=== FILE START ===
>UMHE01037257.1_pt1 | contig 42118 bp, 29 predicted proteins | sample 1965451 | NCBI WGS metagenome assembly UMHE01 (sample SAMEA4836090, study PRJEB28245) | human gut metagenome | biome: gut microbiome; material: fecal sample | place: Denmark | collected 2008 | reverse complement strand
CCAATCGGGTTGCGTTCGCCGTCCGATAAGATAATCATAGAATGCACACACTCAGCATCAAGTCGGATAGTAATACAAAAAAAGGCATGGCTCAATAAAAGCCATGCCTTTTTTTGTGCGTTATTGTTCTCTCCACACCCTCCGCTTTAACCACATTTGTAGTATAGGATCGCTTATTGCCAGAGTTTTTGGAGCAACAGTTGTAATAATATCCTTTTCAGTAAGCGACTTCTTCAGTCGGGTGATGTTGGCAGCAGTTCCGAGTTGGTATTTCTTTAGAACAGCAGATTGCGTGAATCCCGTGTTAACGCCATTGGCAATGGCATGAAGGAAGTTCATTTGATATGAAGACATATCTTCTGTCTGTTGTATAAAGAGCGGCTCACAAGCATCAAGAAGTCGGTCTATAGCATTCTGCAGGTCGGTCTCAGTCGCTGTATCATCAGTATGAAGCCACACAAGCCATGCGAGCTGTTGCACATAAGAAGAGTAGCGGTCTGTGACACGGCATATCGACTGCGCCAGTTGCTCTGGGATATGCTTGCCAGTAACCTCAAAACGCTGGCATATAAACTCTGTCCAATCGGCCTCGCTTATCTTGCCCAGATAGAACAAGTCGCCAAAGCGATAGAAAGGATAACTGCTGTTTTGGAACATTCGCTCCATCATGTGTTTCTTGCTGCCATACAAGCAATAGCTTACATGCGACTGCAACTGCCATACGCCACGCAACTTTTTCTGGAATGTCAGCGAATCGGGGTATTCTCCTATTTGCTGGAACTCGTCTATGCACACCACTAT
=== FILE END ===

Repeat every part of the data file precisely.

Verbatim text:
>UMHE01037257.1_pt1 | contig 42118 bp, 29 predicted proteins | sample 1965451 | NCBI WGS metagenome assembly UMHE01 (sample SAMEA4836090, study PRJEB28245) | human gut metagenome | biome: gut microbiome; material: fecal sample | place: Denmark | collected 2008 | reverse complement strand
CCAATCGGGTTGCGTTCGCCGTCCGATAAGATAATCATAGAATGCACACACTCAGCATCAAGTCGGATAGTAATACAAAAAAAGGCATGGCTCAATAAAAGCCATGCCTTTTTTTGTGCGTTATTGTTCTCTCCACACCCTCCGCTTTAACCACATTTGTAGTATAGGATCGCTTATTGCCAGAGTTTTTGGAGCAACAGTTGTAATAATATCCTTTTCAGTAAGCGACTTCTTCAGTCGGGTGATGTTGGCAGCAGTTCCGAGTTGGTATTTCTTTAGAACAGCAGATTGCGTGAATCCCGTGTTAACGCCATTGGCAATGGCATGAAGGAAGTTCATTTGATATGAAGACATATCTTCTGTCTGTTGTATAAAGAGCGGCTCACAAGCATCAAGAAGTCGGTCTATAGCATTCTGCAGGTCGGTCTCAGTCGCTGTATCATCAGTATGAAGCCACACAAGCCATGCGAGCTGTTGCACATAAGAAGAGTAGCGGTCTGTGACACGGCATATCGACTGCGCCAGTTGCTCTGGGATATGCTTGCCAGTAACCTCAAAACGCTGGCATATAAACTCTGTCCAATCGGCCTCGCTTATCTTGCCCAGATAGAACAAGTCGCCAAAGCGATAGAAAGGATAACTGCTGTTTTGGAACATTCGCTCCATCATGTGTTTCTTGCTGCCATACAAGCAATAGCTTACATGCGACTGCAACTGCCATACGCCACGCAACTTTTTCTGGAATGTCAGCGAATCGGGGTATTCTCCTATTTGCTGGAACTCGTCTATGCACACCACTAT